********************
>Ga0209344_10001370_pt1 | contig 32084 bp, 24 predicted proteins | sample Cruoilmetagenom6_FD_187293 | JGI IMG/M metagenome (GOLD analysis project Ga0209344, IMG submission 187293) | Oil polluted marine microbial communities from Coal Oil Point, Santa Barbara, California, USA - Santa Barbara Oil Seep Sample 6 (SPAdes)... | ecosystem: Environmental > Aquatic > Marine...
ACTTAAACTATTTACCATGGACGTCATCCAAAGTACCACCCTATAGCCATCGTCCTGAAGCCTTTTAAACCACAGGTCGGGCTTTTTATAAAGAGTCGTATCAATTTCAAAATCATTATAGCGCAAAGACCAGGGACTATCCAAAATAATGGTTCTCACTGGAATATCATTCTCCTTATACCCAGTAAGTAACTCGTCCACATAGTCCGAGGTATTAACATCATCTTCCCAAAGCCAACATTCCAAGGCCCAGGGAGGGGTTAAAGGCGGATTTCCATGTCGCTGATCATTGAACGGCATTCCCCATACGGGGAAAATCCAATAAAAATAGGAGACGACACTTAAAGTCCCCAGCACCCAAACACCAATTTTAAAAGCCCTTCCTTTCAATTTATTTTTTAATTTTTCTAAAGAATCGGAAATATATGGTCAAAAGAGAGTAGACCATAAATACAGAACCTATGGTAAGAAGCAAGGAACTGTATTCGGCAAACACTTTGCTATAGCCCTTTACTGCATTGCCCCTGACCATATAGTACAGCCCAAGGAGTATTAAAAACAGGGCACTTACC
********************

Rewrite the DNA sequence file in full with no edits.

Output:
>Ga0209344_10001370_pt1 | contig 32084 bp, 24 predicted proteins | sample Cruoilmetagenom6_FD_187293 | JGI IMG/M metagenome (GOLD analysis project Ga0209344, IMG submission 187293) | Oil polluted marine microbial communities from Coal Oil Point, Santa Barbara, California, USA - Santa Barbara Oil Seep Sample 6 (SPAdes)... | ecosystem: Environmental > Aquatic > Marine...
ACTTAAACTATTTACCATGGACGTCATCCAAAGTACCACCCTATAGCCATCGTCCTGAAGCCTTTTAAACCACAGGTCGGGCTTTTTATAAAGAGTCGTATCAATTTCAAAATCATTATAGCGCAAAGACCAGGGACTATCCAAAATAATGGTTCTCACTGGAATATCATTCTCCTTATACCCAGTAAGTAACTCGTCCACATAGTCCGAGGTATTAACATCATCTTCCCAAAGCCAACATTCCAAGGCCCAGGGAGGGGTTAAAGGCGGATTTCCATGTCGCTGATCATTGAACGGCATTCCCCATACGGGGAAAATCCAATAAAAATAGGAGACGACACTTAAAGTCCCCAGCACCCAAACACCAATTTTAAAAGCCCTTCCTTTCAATTTATTTTTTAATTTTTCTAAAGAATCGGAAATATATGGTCAAAAGAGAGTAGACCATAAATACAGAACCTATGGTAAGAAGCAAGGAACTGTATTCGGCAAACACTTTGCTATAGCCCTTTACTGCATTGCCCCTGACCATATAGTACAGCCCAAGGAGTATTAAAAACAGGGCACTTACC